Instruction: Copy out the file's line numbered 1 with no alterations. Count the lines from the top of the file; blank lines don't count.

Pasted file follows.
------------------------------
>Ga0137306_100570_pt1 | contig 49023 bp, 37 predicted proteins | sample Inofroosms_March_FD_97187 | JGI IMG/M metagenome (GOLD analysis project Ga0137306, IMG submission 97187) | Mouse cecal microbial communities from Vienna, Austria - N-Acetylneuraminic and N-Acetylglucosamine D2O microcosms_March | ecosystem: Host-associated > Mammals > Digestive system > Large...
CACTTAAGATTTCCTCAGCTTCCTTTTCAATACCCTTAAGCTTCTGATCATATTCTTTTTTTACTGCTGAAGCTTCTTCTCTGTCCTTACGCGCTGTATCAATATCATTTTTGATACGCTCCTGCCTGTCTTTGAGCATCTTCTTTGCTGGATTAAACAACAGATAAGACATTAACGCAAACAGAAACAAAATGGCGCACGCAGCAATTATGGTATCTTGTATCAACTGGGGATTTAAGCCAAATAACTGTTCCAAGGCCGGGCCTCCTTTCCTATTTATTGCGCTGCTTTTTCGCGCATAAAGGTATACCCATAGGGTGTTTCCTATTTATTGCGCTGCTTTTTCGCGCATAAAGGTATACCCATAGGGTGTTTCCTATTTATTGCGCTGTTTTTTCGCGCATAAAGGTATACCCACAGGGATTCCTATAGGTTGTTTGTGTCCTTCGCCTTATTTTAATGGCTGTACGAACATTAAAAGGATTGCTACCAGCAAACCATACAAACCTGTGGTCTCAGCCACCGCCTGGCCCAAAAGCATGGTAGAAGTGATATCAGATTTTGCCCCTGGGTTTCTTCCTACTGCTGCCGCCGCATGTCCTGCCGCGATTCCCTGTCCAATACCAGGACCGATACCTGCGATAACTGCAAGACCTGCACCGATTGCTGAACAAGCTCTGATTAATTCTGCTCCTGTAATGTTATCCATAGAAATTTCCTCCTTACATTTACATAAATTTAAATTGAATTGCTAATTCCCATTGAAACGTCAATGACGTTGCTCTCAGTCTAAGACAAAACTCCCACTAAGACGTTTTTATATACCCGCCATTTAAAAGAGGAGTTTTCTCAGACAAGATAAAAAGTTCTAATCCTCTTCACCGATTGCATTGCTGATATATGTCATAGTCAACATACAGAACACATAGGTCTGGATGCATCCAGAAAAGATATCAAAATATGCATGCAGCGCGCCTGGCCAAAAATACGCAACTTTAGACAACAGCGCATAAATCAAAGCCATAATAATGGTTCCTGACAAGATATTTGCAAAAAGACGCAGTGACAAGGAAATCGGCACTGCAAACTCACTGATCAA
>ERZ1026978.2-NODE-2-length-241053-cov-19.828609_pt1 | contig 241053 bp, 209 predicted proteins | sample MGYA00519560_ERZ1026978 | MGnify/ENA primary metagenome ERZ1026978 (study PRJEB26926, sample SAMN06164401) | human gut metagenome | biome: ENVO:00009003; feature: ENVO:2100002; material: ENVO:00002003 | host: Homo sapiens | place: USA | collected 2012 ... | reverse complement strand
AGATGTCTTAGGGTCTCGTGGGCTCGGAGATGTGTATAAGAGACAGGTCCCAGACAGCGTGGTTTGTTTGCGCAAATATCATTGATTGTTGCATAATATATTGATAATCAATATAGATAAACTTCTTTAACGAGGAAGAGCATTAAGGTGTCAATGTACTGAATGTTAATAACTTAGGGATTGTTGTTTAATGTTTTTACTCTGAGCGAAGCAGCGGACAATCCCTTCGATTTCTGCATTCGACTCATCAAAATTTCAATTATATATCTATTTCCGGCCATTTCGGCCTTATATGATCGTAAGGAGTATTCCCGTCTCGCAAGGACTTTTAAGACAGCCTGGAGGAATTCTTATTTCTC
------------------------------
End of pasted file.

>Ga0137306_100570_pt1 | contig 49023 bp, 37 predicted proteins | sample Inofroosms_March_FD_97187 | JGI IMG/M metagenome (GOLD analysis project Ga0137306, IMG submission 97187) | Mouse cecal microbial communities from Vienna, Austria - N-Acetylneuraminic and N-Acetylglucosamine D2O microcosms_March | ecosystem: Host-associated > Mammals > Digestive system > Large...